twaki or tin ,ays, ovp been the most oilx
vvApure a biaeess ilIfe. But it
o ,4 same as o will prooaed ter tell ye.
S.r ot ulae, wean syveattm day last wake.
ejuet o 00=lter me second Dply rTprat
t.- a young Mick a a n
'ow the Olrshmain that P
t he most be ter judge byo his
fisMst, pr cited himself teranst
t ter atl g o big's tall wid thcr
heel a him, ad waking up me others favorite
Na o t e shrill voice av him; and day
te know their or not the Hon. Patrick
,rp quire av Florida, You, Bs,. At, was
t" ai thot sa4e," ses ol. "Spake out ye little
,divl I avo S e Oa
"Its aMick orom from His Nibski, the
C ?ov Rusivltoh," ase their little Spalpeen
it ter me like it was loaded.
1( "wTmder phats other matter wid "Little
Ro W." 5se l, 12 a non-shay-larnt manner
asdaycw eout me lift f o for the amveelope.
W glance o at thr enclothosure was enough
ter saslyme thot it was MY MOVE. These
ware he walrd that me eyes risted on:
DeWe Patsky: Come over at wance and show
Show ter kape their Doomer from doing me up.
We want ter organise their 8d house, an don t
aow how. Bring 'ray, Spottas, Payter Kanight
VAl4s 5r, frank tough and Ma)ur )leeley
wid yr. I yOr happen ter need some doughsky,
draw on me fer 3.venty-tfqve or ninety Rooshan
oomes. Yours Ia their o vils own hurry. Nick.
WeU you aImn iagin how sih a call as that


O t o to in getta into me Rooshin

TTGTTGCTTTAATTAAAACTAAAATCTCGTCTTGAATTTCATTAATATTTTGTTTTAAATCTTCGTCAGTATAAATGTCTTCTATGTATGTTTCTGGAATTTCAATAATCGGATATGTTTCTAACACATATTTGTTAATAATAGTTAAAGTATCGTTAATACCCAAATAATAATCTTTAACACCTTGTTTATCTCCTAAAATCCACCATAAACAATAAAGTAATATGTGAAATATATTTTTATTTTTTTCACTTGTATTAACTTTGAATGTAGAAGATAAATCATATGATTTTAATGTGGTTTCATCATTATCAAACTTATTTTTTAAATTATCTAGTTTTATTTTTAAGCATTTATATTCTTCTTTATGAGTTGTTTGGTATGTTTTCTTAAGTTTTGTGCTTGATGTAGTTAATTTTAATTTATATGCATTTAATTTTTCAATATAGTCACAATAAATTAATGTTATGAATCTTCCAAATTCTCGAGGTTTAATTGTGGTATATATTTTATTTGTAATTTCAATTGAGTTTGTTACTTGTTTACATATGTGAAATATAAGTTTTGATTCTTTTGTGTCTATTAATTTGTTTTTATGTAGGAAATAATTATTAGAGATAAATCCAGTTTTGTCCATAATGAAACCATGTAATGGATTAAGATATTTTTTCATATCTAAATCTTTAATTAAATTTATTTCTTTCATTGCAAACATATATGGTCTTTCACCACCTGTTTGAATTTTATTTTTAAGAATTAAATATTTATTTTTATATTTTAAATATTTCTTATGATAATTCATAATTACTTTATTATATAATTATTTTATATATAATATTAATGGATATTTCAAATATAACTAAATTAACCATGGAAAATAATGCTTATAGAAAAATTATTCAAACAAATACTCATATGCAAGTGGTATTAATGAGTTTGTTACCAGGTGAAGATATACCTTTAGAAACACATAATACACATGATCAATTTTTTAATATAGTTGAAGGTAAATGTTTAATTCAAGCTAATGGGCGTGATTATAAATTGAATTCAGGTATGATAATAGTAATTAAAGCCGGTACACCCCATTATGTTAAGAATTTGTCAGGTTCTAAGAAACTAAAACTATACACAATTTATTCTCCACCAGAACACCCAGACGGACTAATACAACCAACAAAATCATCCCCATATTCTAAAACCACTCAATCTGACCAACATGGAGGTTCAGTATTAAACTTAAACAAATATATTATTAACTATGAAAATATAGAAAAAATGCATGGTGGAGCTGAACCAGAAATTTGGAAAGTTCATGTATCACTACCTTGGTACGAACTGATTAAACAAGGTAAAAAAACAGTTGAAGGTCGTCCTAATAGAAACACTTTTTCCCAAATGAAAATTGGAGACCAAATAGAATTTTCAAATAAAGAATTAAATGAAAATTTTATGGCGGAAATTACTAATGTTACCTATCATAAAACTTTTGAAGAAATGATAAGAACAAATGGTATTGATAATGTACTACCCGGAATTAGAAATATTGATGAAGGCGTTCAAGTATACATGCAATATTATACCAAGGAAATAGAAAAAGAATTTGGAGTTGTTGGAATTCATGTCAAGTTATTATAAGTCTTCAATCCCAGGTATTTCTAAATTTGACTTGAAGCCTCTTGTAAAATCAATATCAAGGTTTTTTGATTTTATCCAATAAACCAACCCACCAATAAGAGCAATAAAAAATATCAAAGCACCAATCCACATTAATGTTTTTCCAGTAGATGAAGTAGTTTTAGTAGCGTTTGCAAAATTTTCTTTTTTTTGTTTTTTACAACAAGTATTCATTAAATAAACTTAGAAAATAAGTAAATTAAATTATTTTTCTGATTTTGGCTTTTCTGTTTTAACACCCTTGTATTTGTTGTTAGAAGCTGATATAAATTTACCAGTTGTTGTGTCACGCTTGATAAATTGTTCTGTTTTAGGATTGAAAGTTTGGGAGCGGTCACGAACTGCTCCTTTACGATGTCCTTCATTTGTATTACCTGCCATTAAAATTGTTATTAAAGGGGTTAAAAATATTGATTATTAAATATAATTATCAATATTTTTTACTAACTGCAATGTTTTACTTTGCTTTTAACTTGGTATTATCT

fia i thin into me at uncle s jauntla uar that
ly waI sta ain to front of the door, an
a upplt o4 oev On dasnymite bombs
person an throwla a volume on Court
li to4d in ooeba l e thaer n me grip sack
almswId s, c040y av PUMV blaok tay-Ol w"s
AQ t mate the ,ROM4NOV.
WhIt ol rovod at their Palls gates, of di-
assed* ter lav plgh driver, an making a 0ol0e
ieprivate dytiottvea, [1 piped the place where
ie ooewa e to be doomed. 01wasdavy
th tor thsM&wa
guy, sittin In state an boiler Iron up in the sayeret
room av tr reeaeo e
Thor lrst mano met looked like he needed
the 'l av a hoae,.o el gave him their snd av
the aI uit rear of me cost.
=te Itf W o fT r wA e use on new
TAW N 'o5 tslture to see It they are wl.e


W bdolve me. Spottale darlat the %Ay-
aythan Wver as m uh as winked? He
apttin baStwea a seemse iad tadder
t sounded like "blow my Npose f" an
pto a place across the state that had
written on a beer sign over the door
Sa new tack on the ant u0 sky I ant.
ahed him from their rear and, $eliotin his
pr, whispered in rapid snocoeslon thee
so dear to the hearts of all the states.
I known to every oviltled ear and toague
Long Green, Masooma, Rhino, Scads,
es, Free Drinks, Lobby. The Stuff, Ool"
r beggar turned round an offered me a
Igareet Now. wouldn't that loei you!
e up the human's after that. and went in
Pa6s te raycO oter, Just to oee kBO* tor
01 saw ther Doomer in s,
At of a lobby eold ol see, toe I Od
Sa magpe.


I
~ff


By that tolme ol had begun ter dispair for
Rooshun liberty, their Ignerrint divils having none
of the ayeslnshuls.av legislative freedom, ba'l
cess ter them. So, ol wint out av their Palls an
Into a.book store, an pickin up a dictionary, about